A Walk in the Park

Seonyudo Park

I don’t seek out parks back home. Maybe that’s because we lived in Boulder and we had access to stunning mountains within walking distance. For what ever reason though, I’ve discovered and fallen in love with parks this spring.

Seonyudo Park
Even the trash cans look nice.

The first park we went to was Seonyudo Park, to see the cherry blossoms. Seonyudo Park is a small island in the middle of the Han River here in Seoul. The island was formerly home to a sewage treatment plant from 1978-1998 after which it was converted into a stunning park which incorporates the structures left behind from the treatment plant. It’s a peaceful place for a quiet picnic and a lovely walk. Every time I go there I am so inspired by what an amazing job they did turning a place that must have looked so industrial and devoid of nature into a calm and inviting atmosphere for people to escape the city. It’s a place that gives me hope; it’s possible to turn all of this concrete into something beautiful again.

BEFORE
AFTER I love this playground made out of old pipes. I also like how the designer chose to keep the overhead walkway. Seonyudo Park is filled with these overhead walkways and it adds a nice multi-dimensional feel to the park.
Lilies in the aquatic plant part of the park.
The greenhouse in the back of Seonyudo Park.

Our latest park find is Boramae Park, which is a great park for athletics. You can walk, bike, run, and play on one of the numerous athletic fields and courts. There is even a climbing wall, which we didn’t actually check out because we couldn’t remember where it was located. Boramae Park was previously the location of the Air Force Academy, hence the retired airplanes onsite for visitors to check out.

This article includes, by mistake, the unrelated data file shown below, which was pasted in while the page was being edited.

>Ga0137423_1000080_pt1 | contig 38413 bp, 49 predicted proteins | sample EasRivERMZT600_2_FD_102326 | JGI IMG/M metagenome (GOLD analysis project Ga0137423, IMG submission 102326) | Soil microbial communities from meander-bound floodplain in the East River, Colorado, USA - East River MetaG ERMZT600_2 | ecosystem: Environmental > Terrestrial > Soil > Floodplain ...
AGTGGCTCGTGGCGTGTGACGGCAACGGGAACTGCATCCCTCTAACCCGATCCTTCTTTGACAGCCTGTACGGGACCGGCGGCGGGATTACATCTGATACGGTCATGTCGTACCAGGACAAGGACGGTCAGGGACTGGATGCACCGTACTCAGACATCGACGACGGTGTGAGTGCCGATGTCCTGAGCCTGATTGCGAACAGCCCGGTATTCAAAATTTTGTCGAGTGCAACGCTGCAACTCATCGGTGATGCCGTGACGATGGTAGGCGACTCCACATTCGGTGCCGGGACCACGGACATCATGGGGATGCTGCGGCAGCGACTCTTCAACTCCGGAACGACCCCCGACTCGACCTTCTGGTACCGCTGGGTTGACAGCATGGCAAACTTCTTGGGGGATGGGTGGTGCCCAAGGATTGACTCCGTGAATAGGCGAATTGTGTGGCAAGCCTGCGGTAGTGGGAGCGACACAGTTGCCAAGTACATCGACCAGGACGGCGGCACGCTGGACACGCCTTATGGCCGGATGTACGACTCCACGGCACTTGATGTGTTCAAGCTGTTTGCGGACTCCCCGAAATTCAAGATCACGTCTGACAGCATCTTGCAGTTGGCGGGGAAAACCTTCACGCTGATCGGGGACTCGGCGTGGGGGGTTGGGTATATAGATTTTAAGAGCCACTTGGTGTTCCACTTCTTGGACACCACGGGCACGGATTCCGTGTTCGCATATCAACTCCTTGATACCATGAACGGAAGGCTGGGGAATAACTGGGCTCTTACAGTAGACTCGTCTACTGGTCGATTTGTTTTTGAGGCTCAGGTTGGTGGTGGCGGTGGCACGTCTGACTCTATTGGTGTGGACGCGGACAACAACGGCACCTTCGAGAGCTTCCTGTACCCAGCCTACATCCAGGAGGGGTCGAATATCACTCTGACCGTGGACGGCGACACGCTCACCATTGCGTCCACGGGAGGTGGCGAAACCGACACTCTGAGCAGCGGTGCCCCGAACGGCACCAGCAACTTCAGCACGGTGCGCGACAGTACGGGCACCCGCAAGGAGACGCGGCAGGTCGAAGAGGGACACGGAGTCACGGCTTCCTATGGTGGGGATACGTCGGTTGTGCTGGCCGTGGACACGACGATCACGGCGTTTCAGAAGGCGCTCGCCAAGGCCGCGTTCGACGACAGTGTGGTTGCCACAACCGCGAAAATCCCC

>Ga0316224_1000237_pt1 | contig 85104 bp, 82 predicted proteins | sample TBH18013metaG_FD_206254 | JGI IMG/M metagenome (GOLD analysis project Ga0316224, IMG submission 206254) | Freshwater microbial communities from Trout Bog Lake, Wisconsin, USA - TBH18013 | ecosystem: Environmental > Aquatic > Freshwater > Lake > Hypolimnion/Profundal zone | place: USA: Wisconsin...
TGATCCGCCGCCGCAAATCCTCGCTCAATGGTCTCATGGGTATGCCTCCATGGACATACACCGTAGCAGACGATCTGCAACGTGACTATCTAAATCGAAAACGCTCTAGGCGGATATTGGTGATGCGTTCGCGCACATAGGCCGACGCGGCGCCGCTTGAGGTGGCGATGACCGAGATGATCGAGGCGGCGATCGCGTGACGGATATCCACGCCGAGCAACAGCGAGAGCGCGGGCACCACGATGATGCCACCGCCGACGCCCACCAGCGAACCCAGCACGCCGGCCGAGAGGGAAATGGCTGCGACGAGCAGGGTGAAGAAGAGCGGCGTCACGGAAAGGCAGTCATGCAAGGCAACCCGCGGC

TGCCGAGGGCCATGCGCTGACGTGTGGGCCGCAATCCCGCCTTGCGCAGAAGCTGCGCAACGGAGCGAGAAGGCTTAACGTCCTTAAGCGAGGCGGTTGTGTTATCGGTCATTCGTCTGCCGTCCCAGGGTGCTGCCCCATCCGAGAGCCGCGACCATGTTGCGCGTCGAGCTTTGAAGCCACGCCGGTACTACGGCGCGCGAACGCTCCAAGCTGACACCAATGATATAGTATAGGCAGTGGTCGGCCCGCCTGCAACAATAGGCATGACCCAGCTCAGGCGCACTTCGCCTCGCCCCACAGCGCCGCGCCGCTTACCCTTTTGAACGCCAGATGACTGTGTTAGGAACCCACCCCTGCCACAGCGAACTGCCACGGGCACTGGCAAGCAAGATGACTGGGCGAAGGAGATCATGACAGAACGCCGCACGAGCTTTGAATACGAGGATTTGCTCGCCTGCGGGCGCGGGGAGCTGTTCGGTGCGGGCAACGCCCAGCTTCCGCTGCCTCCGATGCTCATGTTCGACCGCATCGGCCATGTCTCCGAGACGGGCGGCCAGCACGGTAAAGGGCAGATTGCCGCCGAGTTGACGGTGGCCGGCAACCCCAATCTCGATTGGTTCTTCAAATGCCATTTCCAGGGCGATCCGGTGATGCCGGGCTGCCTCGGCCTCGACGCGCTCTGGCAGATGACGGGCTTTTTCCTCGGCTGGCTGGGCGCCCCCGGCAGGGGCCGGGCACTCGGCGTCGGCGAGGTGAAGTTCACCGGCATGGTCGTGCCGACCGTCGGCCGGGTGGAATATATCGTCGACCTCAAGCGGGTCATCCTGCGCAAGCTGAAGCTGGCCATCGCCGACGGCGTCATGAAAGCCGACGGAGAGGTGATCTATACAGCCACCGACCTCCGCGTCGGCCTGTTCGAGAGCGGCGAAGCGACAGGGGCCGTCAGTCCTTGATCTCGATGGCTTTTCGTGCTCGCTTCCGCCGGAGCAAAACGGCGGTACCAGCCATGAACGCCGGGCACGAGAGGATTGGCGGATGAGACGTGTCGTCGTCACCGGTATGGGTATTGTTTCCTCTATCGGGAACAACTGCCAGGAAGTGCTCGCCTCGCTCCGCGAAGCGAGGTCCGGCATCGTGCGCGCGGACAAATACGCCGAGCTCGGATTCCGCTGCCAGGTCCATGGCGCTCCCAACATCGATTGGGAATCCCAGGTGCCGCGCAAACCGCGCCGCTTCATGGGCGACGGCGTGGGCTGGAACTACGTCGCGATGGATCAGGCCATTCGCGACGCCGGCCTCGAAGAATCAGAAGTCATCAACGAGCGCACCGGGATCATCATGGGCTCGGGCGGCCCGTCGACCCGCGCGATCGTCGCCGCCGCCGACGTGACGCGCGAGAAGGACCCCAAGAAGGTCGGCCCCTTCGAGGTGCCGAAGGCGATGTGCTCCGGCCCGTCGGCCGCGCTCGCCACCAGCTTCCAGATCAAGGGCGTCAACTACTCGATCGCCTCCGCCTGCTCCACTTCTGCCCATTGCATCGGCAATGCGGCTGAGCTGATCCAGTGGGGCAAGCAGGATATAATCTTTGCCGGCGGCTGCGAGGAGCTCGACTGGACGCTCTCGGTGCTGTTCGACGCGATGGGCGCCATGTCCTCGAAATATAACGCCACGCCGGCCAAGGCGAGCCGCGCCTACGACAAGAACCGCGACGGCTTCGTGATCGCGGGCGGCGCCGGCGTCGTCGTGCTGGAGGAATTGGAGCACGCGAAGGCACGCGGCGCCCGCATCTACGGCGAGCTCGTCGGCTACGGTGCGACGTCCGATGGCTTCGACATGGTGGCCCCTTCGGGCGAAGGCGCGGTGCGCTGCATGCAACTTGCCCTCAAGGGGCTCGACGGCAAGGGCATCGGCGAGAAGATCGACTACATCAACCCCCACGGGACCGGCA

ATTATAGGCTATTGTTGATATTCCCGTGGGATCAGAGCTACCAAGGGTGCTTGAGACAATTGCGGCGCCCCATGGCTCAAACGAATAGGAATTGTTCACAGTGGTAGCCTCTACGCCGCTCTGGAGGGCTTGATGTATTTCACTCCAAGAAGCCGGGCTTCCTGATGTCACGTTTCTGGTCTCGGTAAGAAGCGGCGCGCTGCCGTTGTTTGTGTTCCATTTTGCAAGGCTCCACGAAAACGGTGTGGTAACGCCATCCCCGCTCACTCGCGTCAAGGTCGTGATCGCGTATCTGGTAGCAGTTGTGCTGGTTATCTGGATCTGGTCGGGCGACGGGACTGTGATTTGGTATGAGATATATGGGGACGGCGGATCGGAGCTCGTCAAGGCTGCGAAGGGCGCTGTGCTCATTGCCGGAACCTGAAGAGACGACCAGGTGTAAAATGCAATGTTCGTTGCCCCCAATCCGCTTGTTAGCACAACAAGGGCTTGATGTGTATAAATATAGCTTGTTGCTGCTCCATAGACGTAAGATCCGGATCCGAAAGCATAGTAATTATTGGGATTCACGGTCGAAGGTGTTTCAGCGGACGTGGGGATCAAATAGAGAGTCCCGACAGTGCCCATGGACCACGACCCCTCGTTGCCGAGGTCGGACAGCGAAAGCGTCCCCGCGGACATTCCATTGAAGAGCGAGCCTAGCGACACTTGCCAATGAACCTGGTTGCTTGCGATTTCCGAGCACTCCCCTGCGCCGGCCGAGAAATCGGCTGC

the barefoot walking path

If you visit the park, I recommend venturing over to the barefoot walking path. These are popular in Korea, but oddly this is the first one we’ve found in Seoul. I find the paths uncomfortable, but you have to give it a try. The paths have rocks grouped by shapes, sizes, and roughness along with a few sections of smooth wood pieces to get at your arches. I think these paths are supposed to increase blood circulation and massage your feet. My first encounter with a barefoot path was a couple years ago when I visited my friends in Jeonju and we brilliantly decided to have a barefoot walking race on the path. I don’t remember anyone lasting very long before crying out in pain and veering off onto the concrete.

A shot of the largest field in Boramae Park compliments of the wonderful David Domagalski.
The dancing waters in Boramae Park. Photo compliments of David Domagalski.

Visit Dave’s blog to see one of my favorite pictures from our walk around Boramae Park.

Directions:

To get to Seonyudo Park, take any of these buses: 605, 6623, 6631, 6632, 6633, 604, 5712, 6712, 6716 and get off at Hanshin Apartments and walk up the stairs to the Seonyudo Bridge to cross over to the park.

To get to Boramae Park, take subway line 2 to Sindaebang Station. Make an immediate left out of exit 3 and hang a left at the corner. There will be stairs going down to a bike path. Go down the stairs make a left and walk along the path until you reach Boramae Park. It’s about a 10 minute walk. You can also access Boramae Park from Boramae Station on line 7, exit 2. Sindaebang Station was more convenient for us, so I haven’t tried getting their via Boramae Station.

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